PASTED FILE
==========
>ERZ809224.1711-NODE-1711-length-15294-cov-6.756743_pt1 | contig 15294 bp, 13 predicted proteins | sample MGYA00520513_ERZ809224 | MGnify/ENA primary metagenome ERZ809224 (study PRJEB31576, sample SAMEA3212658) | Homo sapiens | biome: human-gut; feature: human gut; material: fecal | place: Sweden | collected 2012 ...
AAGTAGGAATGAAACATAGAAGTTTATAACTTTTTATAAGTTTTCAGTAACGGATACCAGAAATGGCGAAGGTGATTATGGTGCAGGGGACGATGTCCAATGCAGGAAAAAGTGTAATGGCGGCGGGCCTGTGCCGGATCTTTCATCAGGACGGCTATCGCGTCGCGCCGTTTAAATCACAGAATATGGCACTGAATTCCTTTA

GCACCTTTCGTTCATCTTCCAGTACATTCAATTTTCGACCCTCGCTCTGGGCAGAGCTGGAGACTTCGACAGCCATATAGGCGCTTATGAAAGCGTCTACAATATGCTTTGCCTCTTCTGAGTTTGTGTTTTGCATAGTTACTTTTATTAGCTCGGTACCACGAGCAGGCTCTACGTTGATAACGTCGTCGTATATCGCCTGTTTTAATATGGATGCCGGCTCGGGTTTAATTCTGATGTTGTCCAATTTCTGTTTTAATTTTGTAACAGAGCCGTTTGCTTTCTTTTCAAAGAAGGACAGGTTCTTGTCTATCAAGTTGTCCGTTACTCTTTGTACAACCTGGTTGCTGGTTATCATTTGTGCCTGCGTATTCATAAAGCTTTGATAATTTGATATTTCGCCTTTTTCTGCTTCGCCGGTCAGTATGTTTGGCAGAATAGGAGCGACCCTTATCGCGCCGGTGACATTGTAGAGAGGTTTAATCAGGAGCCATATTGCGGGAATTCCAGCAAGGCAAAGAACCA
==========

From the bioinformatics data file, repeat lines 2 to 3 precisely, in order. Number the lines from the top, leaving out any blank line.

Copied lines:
AAGTAGGAATGAAACATAGAAGTTTATAACTTTTTATAAGTTTTCAGTAACGGATACCAGAAATGGCGAAGGTGATTATGGTGCAGGGGACGATGTCCAATGCAGGAAAAAGTGTAATGGCGGCGGGCCTGTGCCGGATCTTTCATCAGGACGGCTATCGCGTCGCGCCGTTTAAATCACAGAATATGGCACTGAATTCCTTTA

GCACCTTTCGTTCATCTTCCAGTACATTCAATTTTCGACCCTCGCTCTGGGCAGAGCTGGAGACTTCGACAGCCATATAGGCGCTTATGAAAGCGTCTACAATATGCTTTGCCTCTTCTGAGTTTGTGTTTTGCATAGTTACTTTTATTAGCTCGGTACCACGAGCAGGCTCTACGTTGATAACGTCGTCGTATATCGCCTGTTTTAATATGGATGCCGGCTCGGGTTTAATTCTGATGTTGTCCAATTTCTGTTTTAATTTTGTAACAGAGCCGTTTGCTTTCTTTTCAAAGAAGGACAGGTTCTTGTCTATCAAGTTGTCCGTTACTCTTTGTACAACCTGGTTGCTGGTTATCATTTGTGCCTGCGTATTCATAAAGCTTTGATAATTTGATATTTCGCCTTTTTCTGCTTCGCCGGTCAGTATGTTTGGCAGAATAGGAGCGACCCTTATCGCGCCGGTGACATTGTAGAGAGGTTTAATCAGGAGCCATATTGCGGGAATTCCAGCAAGGCAAAGAACCA